BY JOANNA C. VALENTE
A lot of people don't like to admit the "bad" art or music or movies or TV shows they enjoy. I personally don't care (because entertainment is entertainment and we all need to take a break sometimes). One of mine is the Netflix show "Salem," a show that was cancelled after three seasons, airing its last episode in January 2017 after starting in 2014.
While it's not altogether surprising that I would want to check out a show about witches, particularly a fictionalized version of the Salem witch trials, I continued to watch it, despite the fact that it was definitely cheesy more often than not.
So, why? Well, it explored racism and sexism in a way that surprised me, and in a more sophisticated way than many horror shows usually do. American Horror Story, for instance, has been hit and miss for me (there were some things to love about the "Coven" season when it came to feminism, and some necessary transgender/LGBTQ themes during "Hotel," but there's also been a lot of failures, too).
The show, for instance, is deeply centered around women, particularly, how women had very little choice, a truth the show openly talks about. Mary Sibley, for instance, becomes pregnant while the baby's father goes off to war, leaving her with little choice but to get rid of the child via witchcraft. Mary ends up becoming so powerful, she controls Salem (through her witchcraft and pragmatic marriage to a rich older dude who is a huge jerk). Sure, she could have had the baby, but single moms with no income were essentially pitted to an alienating life forever, not to mention one of eternal struggle.
In this way, she's the anti-heroine who is selfish and manipulative, an easy person to dislike, but it's hard not to empathize even a little, considering she has been forced to make terrible choices, because women didn't have many choices. If at all, in the grand scheme.
It's not just about Mary though. Anne Hane, Mercy Lewis, and Tituba are the three other female characters the show explores the themes of racism, sexism, power, and choice through. All the characters have choices, even if they are limited - but within a confining context.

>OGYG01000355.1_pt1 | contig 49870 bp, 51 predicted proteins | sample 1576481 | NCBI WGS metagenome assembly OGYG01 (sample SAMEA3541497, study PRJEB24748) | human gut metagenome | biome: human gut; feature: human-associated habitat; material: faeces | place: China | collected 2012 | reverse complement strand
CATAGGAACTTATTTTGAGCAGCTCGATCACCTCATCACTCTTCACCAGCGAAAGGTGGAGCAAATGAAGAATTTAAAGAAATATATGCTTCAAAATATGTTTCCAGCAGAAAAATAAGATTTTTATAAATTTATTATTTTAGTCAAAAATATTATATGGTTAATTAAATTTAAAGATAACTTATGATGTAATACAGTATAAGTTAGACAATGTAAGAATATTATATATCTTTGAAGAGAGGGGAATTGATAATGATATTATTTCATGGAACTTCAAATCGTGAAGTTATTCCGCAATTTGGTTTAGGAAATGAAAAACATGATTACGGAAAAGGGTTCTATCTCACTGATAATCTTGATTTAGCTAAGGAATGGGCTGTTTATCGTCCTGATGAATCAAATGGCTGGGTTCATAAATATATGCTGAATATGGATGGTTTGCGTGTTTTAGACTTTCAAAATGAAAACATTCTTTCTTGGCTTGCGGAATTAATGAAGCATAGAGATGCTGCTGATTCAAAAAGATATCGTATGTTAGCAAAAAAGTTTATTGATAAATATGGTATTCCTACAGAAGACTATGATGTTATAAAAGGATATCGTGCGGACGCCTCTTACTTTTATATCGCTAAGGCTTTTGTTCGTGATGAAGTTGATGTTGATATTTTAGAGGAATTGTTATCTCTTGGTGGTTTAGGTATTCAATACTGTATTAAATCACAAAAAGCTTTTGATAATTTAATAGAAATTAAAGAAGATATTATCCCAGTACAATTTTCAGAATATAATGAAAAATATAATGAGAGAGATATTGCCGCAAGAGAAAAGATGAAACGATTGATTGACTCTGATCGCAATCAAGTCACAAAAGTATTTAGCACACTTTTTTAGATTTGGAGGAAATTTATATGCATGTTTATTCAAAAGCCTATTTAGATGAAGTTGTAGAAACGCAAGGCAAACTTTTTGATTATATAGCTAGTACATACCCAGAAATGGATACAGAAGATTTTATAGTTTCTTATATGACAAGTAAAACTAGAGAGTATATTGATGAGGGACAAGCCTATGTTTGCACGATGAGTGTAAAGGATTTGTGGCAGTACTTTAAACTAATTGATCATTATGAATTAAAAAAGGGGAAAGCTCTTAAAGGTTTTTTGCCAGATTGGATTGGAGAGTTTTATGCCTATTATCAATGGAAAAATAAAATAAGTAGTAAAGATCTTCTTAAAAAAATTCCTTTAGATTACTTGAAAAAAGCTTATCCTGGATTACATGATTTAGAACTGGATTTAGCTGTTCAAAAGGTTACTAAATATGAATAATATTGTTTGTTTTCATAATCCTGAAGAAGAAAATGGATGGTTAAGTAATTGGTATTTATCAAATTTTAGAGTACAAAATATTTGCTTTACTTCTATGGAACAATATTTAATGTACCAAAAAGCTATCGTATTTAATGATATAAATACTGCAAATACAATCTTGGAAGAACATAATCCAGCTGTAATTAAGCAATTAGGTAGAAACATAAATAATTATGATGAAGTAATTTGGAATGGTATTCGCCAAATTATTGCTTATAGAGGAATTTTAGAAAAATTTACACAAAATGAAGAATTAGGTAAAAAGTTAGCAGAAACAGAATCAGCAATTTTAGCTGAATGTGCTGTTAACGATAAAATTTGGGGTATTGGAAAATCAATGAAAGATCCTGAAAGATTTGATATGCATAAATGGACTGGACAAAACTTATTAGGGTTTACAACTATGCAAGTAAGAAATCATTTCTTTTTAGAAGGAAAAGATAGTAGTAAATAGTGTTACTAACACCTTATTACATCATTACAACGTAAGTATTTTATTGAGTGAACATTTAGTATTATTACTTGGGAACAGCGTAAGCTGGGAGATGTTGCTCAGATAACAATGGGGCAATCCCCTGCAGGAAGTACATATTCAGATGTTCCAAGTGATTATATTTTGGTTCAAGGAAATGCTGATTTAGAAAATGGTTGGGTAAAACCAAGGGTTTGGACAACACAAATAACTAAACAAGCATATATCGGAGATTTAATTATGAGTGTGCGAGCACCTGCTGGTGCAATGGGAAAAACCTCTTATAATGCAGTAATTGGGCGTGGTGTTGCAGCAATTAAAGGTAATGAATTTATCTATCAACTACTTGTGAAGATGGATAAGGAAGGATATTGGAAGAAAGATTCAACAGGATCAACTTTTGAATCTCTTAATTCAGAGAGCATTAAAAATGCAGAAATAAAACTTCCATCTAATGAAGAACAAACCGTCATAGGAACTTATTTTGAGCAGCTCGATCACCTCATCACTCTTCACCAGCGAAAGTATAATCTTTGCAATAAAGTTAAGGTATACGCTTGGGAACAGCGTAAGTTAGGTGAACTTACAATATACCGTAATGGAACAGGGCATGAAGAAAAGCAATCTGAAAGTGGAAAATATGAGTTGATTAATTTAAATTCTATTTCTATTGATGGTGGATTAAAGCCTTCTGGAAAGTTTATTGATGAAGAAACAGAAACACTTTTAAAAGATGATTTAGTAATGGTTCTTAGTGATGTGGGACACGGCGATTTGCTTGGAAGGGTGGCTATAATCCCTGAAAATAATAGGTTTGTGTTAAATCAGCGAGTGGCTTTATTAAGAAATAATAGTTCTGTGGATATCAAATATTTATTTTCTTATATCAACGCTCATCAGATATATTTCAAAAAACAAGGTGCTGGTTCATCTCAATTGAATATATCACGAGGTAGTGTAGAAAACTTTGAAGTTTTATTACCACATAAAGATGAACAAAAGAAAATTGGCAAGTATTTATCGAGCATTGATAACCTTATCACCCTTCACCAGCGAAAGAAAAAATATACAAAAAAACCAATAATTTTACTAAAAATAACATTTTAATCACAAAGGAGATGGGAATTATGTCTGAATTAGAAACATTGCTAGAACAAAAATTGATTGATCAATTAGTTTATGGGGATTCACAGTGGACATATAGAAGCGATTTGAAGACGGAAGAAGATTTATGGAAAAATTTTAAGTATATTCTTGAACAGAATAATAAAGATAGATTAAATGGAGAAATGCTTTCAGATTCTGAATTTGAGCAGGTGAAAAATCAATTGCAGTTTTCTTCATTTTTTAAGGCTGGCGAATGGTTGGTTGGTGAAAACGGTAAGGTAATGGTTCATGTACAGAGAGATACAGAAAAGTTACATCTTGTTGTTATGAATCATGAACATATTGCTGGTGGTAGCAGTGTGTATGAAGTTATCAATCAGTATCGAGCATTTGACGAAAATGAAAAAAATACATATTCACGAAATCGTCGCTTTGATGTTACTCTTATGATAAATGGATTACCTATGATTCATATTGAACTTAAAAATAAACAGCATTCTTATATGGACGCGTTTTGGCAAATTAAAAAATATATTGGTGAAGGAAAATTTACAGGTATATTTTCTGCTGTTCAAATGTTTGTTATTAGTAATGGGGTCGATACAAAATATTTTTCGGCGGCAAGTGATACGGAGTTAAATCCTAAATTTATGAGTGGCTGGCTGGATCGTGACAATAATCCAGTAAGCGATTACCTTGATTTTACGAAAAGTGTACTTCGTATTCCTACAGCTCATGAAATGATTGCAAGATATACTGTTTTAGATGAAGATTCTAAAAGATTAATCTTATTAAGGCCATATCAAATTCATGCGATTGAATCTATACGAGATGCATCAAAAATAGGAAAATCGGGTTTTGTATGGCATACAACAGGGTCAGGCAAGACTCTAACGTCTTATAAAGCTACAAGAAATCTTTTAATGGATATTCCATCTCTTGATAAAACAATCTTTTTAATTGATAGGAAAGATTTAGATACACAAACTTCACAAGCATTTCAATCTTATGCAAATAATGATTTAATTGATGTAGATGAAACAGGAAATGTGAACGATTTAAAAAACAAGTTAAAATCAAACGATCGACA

While it could be argued that Mary, for instance, didn't have much of a choice but to manipulate and antagonize the other women in Salem in order to retain her power and control, she does. She abuses Mercy and Tituba, using them as her puppets and minions. In this way, she is as much of an abuser as the men in Salem are, unable to understand how to truly liberate her fellow women.
In this way, it's not surprising when Mercy follows Mary's steps, taking over the brothel as a safe haven for girls, which is truly at once a safe haven, helping the girls in Salem who are abused by their fathers and husbands, or otherwise abandoned.
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However, of course, she does this for a price (aka, blood). Like Mary. Anne, who is initially innocent at the start of the show, does the same when she discovers her powers, and finds way to overpower everyone, including Mary. Anne's complete control is both surprising, but also a gratifying end, proving that women don't need to be saved. Or want to be.
The show illustrates what oppression really does to people, to good people who normally would not choose the lesser, more selfish path. What happens to those trapped in the middle and at the bottom?
It's really Tituba who is the most compelling character in the series (also based on a real person, one of the first women to be accused of witchcraft during the hysteria of 1692), however, because she's a woman of color, who was stolen and forced into slavery. The show even went so far as to include the scene where she is tortured and questioned (because, historically, this is how you figured out if someone was a witch...), and the scene was horrifying and terrifying. What was done to her was gruesome - as is still the reality for women of color.
Was the gratuity needed (and really, is it ever)? Probably not. In some way, though, it does seem as if the show wanted to emphasize the pain Tituba felt her entire life, being sold into slavery by white men, seeing her family members raped, being raped by white men herself. And Mather, the man torturing her, is just further evidence of the hands of oppression.
While this isn't exactly news, most mainstream TV shows never seem to include the plight, persecution, oppression, and isolation of women of color, especially in the past. For many viewers, Tituba's storyline makes the show worth watching, as do all the women, even if the historical accuracy isn't exactly what I would have wanted (there were so many angles the show could have taken that it didn't, many missed opportunities for sure).
Plus, Marilyn Manson has a small role, and did the theme song. So you know, goth kids, unite.
Joanna C. Valente is a human who lives in Brooklyn, New York, and is the author of Sirs & Madams (Aldrich Press, 2014), The Gods Are Dead (Deadly Chaps Press, 2015), Marys of the Sea (The Operating System, 2017), Xenos (Agape Editions, 2016) and the editor of A Shadow Map: An Anthology by Survivors of Sexual Assault (CCM, 2017). Joanna received a MFA in writing at Sarah Lawrence College, and is also the founder of Yes, Poetry, a managing editor for Luna Luna Magazine and CCM, as well as an instructor at Brooklyn Poets. Some of their writing has appeared, or is forthcoming, in Brooklyn Magazine, Prelude, Apogee, Spork, The Feminist Wire, BUST, and elsewhere.